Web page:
A MEDICARE REFORM PROPOSAL
December 21, 2007
A novel way to deal with Medicare's deteriorating finances is to create Health Insurance Retirement Accounts (HIRAs). Through these accounts current workers will partially prepay future Medicare costs through a fixed percentage of their total wage income and thereby reduce the projected tax burden on future workers, say Andrew J. Rettenmaier and Thomas R. Saving, senior fellows at the National Center for Policy Analysis.
Under this reform:
- When they enroll in Medicare at age 65, beneficiaries will use their HIRA balances to purchase an annuity paying an annual fixed sum to a spending account, such as a Roth Health Savings Account (HSA).
- Beneficiaries will use their HIRA annuities to pay for a share of their Medicare costs and any funds remaining at the end of the year can be withdrawn tax free (like a Roth IRA) and spent on nonmedical goods and services.
- The annuities will replace government spending obligations, and as they grow through time they will relieve an increasing amount of the burden on future taxpayers that would exist under the current financing arrangement.
- The new economic incentives for patients to become more prudent consumers of health care will further reduce the funding burden on the next generation by reducing both the level and rate of growth in health care spending by retirees.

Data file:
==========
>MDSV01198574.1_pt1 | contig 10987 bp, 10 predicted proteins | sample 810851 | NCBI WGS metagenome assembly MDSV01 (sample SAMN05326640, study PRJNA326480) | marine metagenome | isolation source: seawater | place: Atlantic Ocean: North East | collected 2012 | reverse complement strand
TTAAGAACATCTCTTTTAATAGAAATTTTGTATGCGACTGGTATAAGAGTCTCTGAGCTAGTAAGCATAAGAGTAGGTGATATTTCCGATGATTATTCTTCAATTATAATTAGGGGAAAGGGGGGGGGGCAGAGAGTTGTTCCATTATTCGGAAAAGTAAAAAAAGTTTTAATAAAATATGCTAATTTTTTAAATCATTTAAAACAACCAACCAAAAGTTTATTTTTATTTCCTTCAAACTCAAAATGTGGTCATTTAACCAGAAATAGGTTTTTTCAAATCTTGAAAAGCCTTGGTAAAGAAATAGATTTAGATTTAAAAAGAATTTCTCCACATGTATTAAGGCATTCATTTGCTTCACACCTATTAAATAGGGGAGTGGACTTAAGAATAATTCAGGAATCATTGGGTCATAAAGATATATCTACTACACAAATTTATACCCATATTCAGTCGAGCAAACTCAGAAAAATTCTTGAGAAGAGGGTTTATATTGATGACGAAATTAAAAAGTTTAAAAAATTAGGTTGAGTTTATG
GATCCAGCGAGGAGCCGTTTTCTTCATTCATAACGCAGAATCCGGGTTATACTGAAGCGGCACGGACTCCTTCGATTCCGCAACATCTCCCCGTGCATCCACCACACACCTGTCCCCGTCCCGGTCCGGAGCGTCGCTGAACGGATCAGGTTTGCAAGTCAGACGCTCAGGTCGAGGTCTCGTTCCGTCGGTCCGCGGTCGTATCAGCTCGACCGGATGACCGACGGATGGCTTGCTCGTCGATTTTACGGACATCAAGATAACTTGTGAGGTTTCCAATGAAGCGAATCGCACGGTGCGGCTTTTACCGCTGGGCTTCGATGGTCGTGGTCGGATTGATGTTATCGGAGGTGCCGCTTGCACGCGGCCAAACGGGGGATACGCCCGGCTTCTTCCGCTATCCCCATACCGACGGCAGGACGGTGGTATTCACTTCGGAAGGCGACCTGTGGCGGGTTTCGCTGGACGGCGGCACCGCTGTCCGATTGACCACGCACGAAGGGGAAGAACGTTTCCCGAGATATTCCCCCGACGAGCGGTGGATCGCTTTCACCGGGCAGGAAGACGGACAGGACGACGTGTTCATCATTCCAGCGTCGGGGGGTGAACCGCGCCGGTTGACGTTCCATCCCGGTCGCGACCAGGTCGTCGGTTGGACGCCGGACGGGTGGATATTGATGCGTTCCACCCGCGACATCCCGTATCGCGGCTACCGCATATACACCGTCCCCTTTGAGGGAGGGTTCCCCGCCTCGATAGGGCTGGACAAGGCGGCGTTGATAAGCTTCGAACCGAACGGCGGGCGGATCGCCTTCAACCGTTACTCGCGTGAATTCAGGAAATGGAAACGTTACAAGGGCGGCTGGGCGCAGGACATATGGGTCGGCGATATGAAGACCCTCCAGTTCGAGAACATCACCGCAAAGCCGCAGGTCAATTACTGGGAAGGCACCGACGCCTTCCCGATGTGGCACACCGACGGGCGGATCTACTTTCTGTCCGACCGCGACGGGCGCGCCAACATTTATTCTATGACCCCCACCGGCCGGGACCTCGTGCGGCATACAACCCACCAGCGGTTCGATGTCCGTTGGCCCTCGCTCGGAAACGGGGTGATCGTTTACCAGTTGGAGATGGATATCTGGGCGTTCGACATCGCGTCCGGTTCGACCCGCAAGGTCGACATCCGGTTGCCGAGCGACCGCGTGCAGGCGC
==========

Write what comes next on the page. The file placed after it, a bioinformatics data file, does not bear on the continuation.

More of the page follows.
Under reasonable assumptions:
- By mid-century, reformed Medicare spending is estimated to be 20 percent to 35 percent less than the current program.
- By mid-century or earlier, total spending on the reformed program, including contributions to HIRAs, is estimated to be less than the spending on the current program.
This reform proposal should appeal to reformers across the political spectrum because it reduces the tax burden on future workers, puts Medicare on a sounder footing, retains the progressivity of the current program's funding, and produces cost sharing incentives that rise with lifetime income.
Source: Andrew J. Rettenmaier and Thomas R. Saving, "A Medicare Reform Proposal Everyone Can Love: Finding Common Ground among Medicare Reformers," National Center for Policy Analysis, December 2007.
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